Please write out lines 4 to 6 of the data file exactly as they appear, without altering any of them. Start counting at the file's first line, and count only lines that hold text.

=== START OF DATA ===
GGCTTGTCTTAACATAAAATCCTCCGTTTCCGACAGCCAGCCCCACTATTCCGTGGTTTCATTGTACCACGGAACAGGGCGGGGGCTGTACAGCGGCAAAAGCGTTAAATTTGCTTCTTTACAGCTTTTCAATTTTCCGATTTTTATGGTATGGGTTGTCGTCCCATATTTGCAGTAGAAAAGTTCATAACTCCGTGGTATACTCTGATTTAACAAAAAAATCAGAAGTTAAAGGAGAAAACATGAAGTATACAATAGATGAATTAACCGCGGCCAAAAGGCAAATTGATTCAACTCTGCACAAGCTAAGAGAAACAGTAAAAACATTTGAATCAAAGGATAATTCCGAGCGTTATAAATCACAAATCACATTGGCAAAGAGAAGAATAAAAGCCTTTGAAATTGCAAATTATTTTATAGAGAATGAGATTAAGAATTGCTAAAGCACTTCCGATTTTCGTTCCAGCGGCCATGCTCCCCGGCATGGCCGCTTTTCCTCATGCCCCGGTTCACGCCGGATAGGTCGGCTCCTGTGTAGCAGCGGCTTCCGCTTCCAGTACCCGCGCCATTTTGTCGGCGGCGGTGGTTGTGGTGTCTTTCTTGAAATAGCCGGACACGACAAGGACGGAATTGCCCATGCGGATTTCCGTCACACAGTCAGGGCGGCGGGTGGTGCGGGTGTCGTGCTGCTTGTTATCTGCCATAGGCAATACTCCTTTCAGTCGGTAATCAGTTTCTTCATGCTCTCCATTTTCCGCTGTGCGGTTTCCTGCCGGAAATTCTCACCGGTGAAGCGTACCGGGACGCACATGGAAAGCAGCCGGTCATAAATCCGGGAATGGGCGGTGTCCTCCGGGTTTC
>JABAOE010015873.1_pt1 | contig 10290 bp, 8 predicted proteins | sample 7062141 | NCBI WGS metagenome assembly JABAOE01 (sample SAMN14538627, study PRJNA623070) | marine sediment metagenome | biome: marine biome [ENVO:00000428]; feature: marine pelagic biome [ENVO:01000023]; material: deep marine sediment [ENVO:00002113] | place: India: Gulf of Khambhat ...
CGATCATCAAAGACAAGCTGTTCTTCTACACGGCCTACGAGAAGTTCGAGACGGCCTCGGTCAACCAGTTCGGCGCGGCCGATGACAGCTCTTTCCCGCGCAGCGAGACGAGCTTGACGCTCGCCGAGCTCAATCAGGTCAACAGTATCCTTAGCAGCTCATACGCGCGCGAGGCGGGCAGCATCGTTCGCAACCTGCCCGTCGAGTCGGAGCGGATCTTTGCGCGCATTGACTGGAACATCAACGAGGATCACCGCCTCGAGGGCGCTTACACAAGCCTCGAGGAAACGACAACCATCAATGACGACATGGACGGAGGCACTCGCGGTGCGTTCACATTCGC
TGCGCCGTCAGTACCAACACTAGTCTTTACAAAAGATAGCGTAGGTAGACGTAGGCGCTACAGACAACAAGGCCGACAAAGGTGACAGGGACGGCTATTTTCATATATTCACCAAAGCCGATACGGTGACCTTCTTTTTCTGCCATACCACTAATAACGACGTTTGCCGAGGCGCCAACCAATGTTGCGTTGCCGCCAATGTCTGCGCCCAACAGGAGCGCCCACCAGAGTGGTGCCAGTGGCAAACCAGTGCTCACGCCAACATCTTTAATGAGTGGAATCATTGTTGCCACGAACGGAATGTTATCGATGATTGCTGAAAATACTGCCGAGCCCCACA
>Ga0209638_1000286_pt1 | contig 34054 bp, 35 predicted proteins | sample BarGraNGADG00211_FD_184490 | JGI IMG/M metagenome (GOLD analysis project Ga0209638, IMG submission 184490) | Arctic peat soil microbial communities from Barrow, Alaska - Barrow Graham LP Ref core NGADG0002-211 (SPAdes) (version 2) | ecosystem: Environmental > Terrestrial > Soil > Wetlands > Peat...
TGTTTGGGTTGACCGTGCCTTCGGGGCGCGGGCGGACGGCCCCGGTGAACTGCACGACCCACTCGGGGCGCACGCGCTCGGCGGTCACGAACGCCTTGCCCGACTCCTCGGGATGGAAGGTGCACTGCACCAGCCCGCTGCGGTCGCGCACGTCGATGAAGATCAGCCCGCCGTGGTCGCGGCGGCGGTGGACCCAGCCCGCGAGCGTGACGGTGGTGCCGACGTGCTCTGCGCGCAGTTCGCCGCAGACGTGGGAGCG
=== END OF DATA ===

TGCGCCGTCAGTACCAACACTAGTCTTTACAAAAGATAGCGTAGGTAGACGTAGGCGCTACAGACAACAAGGCCGACAAAGGTGACAGGGACGGCTATTTTCATATATTCACCAAAGCCGATACGGTGACCTTCTTTTTCTGCCATACCACTAATAACGACGTTTGCCGAGGCGCCAACCAATGTTGCGTTGCCGCCAATGTCTGCGCCCAACAGGAGCGCCCACCAGAGTGGTGCCAGTGGCAAACCAGTGCTCACGCCAACATCTTTAATGAGTGGAATCATTGTTGCCACGAACGGAATGTTATCGATGATTGCTGAAAATACTGCCGAGCCCCACA
>Ga0209638_1000286_pt1 | contig 34054 bp, 35 predicted proteins | sample BarGraNGADG00211_FD_184490 | JGI IMG/M metagenome (GOLD analysis project Ga0209638, IMG submission 184490) | Arctic peat soil microbial communities from Barrow, Alaska - Barrow Graham LP Ref core NGADG0002-211 (SPAdes) (version 2) | ecosystem: Environmental > Terrestrial > Soil > Wetlands > Peat...
TGTTTGGGTTGACCGTGCCTTCGGGGCGCGGGCGGACGGCCCCGGTGAACTGCACGACCCACTCGGGGCGCACGCGCTCGGCGGTCACGAACGCCTTGCCCGACTCCTCGGGATGGAAGGTGCACTGCACCAGCCCGCTGCGGTCGCGCACGTCGATGAAGATCAGCCCGCCGTGGTCGCGGCGGCGGTGGACCCAGCCCGCGAGCGTGACGGTGGTGCCGACGTGCTCTGCGCGCAGTTCGCCGCAGACGTGGGAGCG